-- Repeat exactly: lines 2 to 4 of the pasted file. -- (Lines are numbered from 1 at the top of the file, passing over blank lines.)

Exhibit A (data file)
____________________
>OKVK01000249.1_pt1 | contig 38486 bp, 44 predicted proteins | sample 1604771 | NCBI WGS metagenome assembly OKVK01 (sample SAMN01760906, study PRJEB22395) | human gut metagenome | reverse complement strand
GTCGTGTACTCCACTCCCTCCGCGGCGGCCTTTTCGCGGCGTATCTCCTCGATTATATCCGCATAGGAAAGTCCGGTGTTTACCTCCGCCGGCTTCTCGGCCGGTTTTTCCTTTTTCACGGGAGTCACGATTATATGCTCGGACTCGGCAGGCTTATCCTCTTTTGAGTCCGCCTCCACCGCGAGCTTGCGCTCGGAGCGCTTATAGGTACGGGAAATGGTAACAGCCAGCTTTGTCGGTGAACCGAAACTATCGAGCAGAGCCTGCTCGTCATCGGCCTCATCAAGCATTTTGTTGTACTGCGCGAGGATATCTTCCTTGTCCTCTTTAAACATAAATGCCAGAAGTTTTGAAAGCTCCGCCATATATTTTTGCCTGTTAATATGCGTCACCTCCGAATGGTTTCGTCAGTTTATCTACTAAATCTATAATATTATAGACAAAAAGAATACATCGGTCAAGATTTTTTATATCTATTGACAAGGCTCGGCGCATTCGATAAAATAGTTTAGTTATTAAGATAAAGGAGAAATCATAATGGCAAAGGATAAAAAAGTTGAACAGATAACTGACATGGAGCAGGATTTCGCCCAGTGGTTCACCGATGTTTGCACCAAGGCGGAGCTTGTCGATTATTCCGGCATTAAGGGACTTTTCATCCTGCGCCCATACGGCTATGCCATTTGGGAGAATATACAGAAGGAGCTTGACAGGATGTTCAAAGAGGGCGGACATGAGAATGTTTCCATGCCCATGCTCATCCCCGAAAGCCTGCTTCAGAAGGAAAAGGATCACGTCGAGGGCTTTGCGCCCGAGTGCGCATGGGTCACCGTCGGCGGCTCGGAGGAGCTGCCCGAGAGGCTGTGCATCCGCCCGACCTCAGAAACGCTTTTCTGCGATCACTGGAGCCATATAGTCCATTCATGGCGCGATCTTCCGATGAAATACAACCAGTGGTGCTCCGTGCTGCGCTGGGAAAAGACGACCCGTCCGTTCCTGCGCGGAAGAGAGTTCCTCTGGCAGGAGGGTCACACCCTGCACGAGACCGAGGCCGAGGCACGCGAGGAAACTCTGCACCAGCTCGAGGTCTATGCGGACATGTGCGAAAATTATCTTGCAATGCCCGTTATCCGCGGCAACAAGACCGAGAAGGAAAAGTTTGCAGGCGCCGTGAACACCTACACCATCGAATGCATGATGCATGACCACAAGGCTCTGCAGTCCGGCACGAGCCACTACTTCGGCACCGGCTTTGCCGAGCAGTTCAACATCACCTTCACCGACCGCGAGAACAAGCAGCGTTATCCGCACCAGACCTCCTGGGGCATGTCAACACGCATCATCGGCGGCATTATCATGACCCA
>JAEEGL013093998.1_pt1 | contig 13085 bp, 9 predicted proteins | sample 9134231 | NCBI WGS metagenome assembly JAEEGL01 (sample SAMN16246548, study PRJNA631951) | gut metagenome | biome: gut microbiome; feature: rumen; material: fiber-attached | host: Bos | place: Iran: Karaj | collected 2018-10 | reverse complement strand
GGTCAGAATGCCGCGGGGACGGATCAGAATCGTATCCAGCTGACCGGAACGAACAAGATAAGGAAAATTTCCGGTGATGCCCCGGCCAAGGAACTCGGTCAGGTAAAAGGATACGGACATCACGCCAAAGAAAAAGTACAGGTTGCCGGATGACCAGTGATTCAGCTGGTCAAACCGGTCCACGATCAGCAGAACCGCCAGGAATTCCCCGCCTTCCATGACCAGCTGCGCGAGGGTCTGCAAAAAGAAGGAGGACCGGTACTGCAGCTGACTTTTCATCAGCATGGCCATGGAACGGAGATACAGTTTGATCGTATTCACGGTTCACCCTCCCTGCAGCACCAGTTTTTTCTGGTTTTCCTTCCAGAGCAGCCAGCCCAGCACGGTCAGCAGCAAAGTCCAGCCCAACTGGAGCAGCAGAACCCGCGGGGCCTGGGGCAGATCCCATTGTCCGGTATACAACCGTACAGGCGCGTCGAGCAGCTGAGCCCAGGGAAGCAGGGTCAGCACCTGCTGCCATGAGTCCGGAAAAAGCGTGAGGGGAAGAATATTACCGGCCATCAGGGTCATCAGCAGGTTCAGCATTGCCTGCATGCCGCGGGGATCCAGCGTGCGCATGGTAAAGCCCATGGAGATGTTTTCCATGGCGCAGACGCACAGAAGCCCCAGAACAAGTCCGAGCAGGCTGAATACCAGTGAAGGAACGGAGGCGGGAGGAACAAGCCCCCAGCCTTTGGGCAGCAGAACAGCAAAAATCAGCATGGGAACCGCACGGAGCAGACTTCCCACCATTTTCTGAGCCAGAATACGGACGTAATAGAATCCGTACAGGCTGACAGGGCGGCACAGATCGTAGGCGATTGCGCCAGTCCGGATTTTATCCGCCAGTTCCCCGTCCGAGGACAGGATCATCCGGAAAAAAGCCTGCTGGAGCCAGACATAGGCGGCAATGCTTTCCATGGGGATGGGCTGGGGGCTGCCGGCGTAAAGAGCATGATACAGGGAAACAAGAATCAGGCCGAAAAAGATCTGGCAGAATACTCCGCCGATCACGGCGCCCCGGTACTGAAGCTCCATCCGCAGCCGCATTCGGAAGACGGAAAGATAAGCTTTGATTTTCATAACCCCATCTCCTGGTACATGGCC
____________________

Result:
GTCGTGTACTCCACTCCCTCCGCGGCGGCCTTTTCGCGGCGTATCTCCTCGATTATATCCGCATAGGAAAGTCCGGTGTTTACCTCCGCCGGCTTCTCGGCCGGTTTTTCCTTTTTCACGGGAGTCACGATTATATGCTCGGACTCGGCAGGCTTATCCTCTTTTGAGTCCGCCTCCACCGCGAGCTTGCGCTCGGAGCGCTTATAGGTACGGGAAATGGTAACAGCCAGCTTTGTCGGTGAACCGAAACTATCGAGCAGAGCCTGCTCGTCATCGGCCTCATCAAGCATTTTGTTGTACTGCGCGAGGATATCTTCCTTGTCCTCTTTAAACATAAATGCCAGAAGTTTTGAAAGCTCCGCCATATATTTTTGCCTGTTAATATGCGTCACCTCCGAATGGTTTCGTCAGTTTATCTACTAAATCTATAATATTATAGACAAAAAGAATACATCGGTCAAGATTTTTTATATCTATTGACAAGGCTCGGCGCATTCGATAAAATAGTTTAGTTATTAAGATAAAGGAGAAATCATAATGGCAAAGGATAAAAAAGTTGAACAGATAACTGACATGGAGCAGGATTTCGCCCAGTGGTTCACCGATGTTTGCACCAAGGCGGAGCTTGTCGATTATTCCGGCATTAAGGGACTTTTCATCCTGCGCCCATACGGCTATGCCATTTGGGAGAATATACAGAAGGAGCTTGACAGGATGTTCAAAGAGGGCGGACATGAGAATGTTTCCATGCCCATGCTCATCCCCGAAAGCCTGCTTCAGAAGGAAAAGGATCACGTCGAGGGCTTTGCGCCCGAGTGCGCATGGGTCACCGTCGGCGGCTCGGAGGAGCTGCCCGAGAGGCTGTGCATCCGCCCGACCTCAGAAACGCTTTTCTGCGATCACTGGAGCCATATAGTCCATTCATGGCGCGATCTTCCGATGAAATACAACCAGTGGTGCTCCGTGCTGCGCTGGGAAAAGACGACCCGTCCGTTCCTGCGCGGAAGAGAGTTCCTCTGGCAGGAGGGTCACACCCTGCACGAGACCGAGGCCGAGGCACGCGAGGAAACTCTGCACCAGCTCGAGGTCTATGCGGACATGTGCGAAAATTATCTTGCAATGCCCGTTATCCGCGGCAACAAGACCGAGAAGGAAAAGTTTGCAGGCGCCGTGAACACCTACACCATCGAATGCATGATGCATGACCACAAGGCTCTGCAGTCCGGCACGAGCCACTACTTCGGCACCGGCTTTGCCGAGCAGTTCAACATCACCTTCACCGACCGCGAGAACAAGCAGCGTTATCCGCACCAGACCTCCTGGGGCATGTCAACACGCATCATCGGCGGCATTATCATGACCCA
>JAEEGL013093998.1_pt1 | contig 13085 bp, 9 predicted proteins | sample 9134231 | NCBI WGS metagenome assembly JAEEGL01 (sample SAMN16246548, study PRJNA631951) | gut metagenome | biome: gut microbiome; feature: rumen; material: fiber-attached | host: Bos | place: Iran: Karaj | collected 2018-10 | reverse complement strand
GGTCAGAATGCCGCGGGGACGGATCAGAATCGTATCCAGCTGACCGGAACGAACAAGATAAGGAAAATTTCCGGTGATGCCCCGGCCAAGGAACTCGGTCAGGTAAAAGGATACGGACATCACGCCAAAGAAAAAGTACAGGTTGCCGGATGACCAGTGATTCAGCTGGTCAAACCGGTCCACGATCAGCAGAACCGCCAGGAATTCCCCGCCTTCCATGACCAGCTGCGCGAGGGTCTGCAAAAAGAAGGAGGACCGGTACTGCAGCTGACTTTTCATCAGCATGGCCATGGAACGGAGATACAGTTTGATCGTATTCACGGTTCACCCTCCCTGCAGCACCAGTTTTTTCTGGTTTTCCTTCCAGAGCAGCCAGCCCAGCACGGTCAGCAGCAAAGTCCAGCCCAACTGGAGCAGCAGAACCCGCGGGGCCTGGGGCAGATCCCATTGTCCGGTATACAACCGTACAGGCGCGTCGAGCAGCTGAGCCCAGGGAAGCAGGGTCAGCACCTGCTGCCATGAGTCCGGAAAAAGCGTGAGGGGAAGAATATTACCGGCCATCAGGGTCATCAGCAGGTTCAGCATTGCCTGCATGCCGCGGGGATCCAGCGTGCGCATGGTAAAGCCCATGGAGATGTTTTCCATGGCGCAGACGCACAGAAGCCCCAGAACAAGTCCGAGCAGGCTGAATACCAGTGAAGGAACGGAGGCGGGAGGAACAAGCCCCCAGCCTTTGGGCAGCAGAACAGCAAAAATCAGCATGGGAACCGCACGGAGCAGACTTCCCACCATTTTCTGAGCCAGAATACGGACGTAATAGAATCCGTACAGGCTGACAGGGCGGCACAGATCGTAGGCGATTGCGCCAGTCCGGATTTTATCCGCCAGTTCCCCGTCCGAGGACAGGATCATCCGGAAAAAAGCCTGCTGGAGCCAGACATAGGCGGCAATGCTTTCCATGGGGATGGGCTGGGGGCTGCCGGCGTAAAGAGCATGATACAGGGAAACAAGAATCAGGCCGAAAAAGATCTGGCAGAATACTCCGCCGATCACGGCGCCCCGGTACTGAAGCTCCATCCGCAGCCGCATTCGGAAGACGGAAAGATAAGCTTTGATTTTCATAACCCCATCTCCTGGTACATGGCC